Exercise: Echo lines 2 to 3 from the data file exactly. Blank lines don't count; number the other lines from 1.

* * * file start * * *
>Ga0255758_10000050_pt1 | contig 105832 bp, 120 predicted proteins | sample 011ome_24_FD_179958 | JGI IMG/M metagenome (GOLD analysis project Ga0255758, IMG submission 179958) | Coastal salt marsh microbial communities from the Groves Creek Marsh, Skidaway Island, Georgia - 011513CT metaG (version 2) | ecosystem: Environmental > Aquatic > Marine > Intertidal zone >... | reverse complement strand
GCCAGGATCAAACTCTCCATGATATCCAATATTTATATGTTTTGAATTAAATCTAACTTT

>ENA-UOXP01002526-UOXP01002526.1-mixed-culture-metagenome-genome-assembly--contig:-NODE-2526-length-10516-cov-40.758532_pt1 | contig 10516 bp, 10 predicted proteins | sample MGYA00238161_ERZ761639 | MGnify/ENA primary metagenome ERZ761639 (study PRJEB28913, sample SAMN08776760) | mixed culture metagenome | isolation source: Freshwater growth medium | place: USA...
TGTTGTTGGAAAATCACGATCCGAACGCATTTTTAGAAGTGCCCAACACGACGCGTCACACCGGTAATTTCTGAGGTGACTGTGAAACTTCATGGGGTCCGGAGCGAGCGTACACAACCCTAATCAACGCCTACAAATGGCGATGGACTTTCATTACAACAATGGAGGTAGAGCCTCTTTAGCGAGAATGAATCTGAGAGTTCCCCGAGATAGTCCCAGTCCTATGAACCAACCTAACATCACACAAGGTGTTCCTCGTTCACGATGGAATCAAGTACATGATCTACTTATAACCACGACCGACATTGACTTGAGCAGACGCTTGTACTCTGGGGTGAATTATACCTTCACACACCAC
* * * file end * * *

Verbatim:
GCCAGGATCAAACTCTCCATGATATCCAATATTTATATGTTTTGAATTAAATCTAACTTT

>ENA-UOXP01002526-UOXP01002526.1-mixed-culture-metagenome-genome-assembly--contig:-NODE-2526-length-10516-cov-40.758532_pt1 | contig 10516 bp, 10 predicted proteins | sample MGYA00238161_ERZ761639 | MGnify/ENA primary metagenome ERZ761639 (study PRJEB28913, sample SAMN08776760) | mixed culture metagenome | isolation source: Freshwater growth medium | place: USA...